Stress is a natural response that enables you to deal with challenging or dangerous situations. The stress response begins in your brain. Beneficial stress enables you to act or react quickly. A certain amount of stress can also help you to reach your goals or to perform better, perhaps during an exam, a job interview, or a sporting event.
However, prolonged, extreme, or chronic stress can harm you. When your body is repeatedly or constantly on “high alert,” you may begin to suffer physically, emotionally, and mentally. Your behavior, including the way you treat others, may change. Chronic stress can also lead to substance abuse and other unhealthy means of coping. It may even spiral into depression, burnout, or thoughts of suicide.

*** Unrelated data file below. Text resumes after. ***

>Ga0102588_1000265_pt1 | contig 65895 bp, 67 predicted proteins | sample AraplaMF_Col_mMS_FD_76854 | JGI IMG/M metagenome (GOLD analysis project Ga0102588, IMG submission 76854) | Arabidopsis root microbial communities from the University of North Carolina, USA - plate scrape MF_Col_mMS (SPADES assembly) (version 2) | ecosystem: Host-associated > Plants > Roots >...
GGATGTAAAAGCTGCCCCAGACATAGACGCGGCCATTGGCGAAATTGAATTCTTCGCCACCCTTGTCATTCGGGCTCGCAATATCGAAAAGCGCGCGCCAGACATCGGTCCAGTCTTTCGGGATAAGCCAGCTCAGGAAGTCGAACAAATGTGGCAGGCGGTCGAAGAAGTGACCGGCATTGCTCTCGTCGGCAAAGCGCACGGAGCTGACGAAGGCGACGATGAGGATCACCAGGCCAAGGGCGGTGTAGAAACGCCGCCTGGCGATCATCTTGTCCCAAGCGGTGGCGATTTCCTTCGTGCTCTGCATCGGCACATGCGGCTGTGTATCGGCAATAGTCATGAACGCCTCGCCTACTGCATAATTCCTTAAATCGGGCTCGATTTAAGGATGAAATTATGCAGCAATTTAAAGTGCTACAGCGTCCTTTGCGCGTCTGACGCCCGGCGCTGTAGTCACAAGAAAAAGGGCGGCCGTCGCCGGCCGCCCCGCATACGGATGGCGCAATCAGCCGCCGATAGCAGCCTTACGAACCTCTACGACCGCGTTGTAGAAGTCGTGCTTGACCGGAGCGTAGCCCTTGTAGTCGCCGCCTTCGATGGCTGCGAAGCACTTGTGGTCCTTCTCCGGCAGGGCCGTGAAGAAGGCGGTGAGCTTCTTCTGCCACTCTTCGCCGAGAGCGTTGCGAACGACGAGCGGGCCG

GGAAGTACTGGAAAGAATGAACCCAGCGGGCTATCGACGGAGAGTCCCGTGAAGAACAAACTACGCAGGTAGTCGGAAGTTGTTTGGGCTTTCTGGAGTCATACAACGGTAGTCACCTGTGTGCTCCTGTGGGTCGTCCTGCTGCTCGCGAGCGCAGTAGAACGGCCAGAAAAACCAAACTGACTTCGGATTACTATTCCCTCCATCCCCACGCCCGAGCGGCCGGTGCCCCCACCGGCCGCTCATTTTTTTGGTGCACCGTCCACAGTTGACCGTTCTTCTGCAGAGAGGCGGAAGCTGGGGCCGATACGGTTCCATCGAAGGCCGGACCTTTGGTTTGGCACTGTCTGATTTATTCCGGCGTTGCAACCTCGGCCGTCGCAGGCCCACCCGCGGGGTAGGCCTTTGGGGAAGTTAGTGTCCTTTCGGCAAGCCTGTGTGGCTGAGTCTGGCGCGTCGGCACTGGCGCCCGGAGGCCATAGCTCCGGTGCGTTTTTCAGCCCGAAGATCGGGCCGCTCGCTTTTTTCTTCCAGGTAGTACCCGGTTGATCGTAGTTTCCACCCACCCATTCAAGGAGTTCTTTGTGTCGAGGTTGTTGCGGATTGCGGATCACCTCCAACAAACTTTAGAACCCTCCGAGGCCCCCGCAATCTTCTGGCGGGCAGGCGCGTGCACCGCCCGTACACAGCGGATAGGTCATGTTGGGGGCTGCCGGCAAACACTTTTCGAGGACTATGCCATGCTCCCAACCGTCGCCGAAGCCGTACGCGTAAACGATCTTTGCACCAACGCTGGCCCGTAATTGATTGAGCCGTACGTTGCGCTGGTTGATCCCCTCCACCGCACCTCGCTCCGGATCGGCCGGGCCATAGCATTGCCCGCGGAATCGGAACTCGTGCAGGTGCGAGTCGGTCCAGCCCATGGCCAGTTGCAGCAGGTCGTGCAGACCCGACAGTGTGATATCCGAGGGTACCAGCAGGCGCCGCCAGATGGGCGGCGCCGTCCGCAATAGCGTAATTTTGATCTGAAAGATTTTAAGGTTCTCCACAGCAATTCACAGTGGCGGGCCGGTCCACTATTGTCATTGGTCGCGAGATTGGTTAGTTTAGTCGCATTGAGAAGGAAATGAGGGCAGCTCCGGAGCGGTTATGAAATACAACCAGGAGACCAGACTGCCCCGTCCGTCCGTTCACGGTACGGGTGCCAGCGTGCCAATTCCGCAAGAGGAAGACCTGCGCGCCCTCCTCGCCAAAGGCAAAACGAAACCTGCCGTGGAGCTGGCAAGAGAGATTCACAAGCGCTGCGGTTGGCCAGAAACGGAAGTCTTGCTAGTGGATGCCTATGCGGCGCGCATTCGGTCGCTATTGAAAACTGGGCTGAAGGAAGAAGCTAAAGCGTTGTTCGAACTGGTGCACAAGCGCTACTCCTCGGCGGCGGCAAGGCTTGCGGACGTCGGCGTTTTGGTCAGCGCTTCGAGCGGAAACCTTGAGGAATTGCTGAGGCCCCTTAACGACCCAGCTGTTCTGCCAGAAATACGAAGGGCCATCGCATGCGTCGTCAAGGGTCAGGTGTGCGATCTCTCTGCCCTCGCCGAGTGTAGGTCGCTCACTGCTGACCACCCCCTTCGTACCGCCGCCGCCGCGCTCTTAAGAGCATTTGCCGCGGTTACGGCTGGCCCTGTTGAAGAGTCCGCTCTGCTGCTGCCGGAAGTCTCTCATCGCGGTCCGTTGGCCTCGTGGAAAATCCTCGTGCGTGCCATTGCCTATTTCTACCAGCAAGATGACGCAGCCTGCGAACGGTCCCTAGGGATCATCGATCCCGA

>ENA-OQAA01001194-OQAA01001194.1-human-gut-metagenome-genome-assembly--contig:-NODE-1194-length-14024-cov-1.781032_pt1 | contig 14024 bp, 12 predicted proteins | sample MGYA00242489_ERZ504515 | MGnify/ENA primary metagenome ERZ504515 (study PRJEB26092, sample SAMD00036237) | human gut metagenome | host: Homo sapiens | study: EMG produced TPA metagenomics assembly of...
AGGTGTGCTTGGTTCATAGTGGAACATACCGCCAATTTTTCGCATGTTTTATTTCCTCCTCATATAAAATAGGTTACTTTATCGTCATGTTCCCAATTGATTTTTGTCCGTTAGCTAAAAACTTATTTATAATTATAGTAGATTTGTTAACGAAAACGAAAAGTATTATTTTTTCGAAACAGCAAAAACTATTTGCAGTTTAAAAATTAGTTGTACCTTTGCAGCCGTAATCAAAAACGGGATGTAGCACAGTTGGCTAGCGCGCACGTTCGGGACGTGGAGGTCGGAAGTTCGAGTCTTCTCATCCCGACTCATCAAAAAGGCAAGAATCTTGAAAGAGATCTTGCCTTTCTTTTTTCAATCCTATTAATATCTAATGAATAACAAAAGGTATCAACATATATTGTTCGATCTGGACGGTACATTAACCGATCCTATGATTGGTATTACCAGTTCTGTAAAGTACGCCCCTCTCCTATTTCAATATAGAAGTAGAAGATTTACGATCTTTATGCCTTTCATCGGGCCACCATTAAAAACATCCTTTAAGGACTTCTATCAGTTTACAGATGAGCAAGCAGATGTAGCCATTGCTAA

While stress may not affect everyone in the same way, it can contribute to a wide range of diseases. And it can affect nearly every part of the body.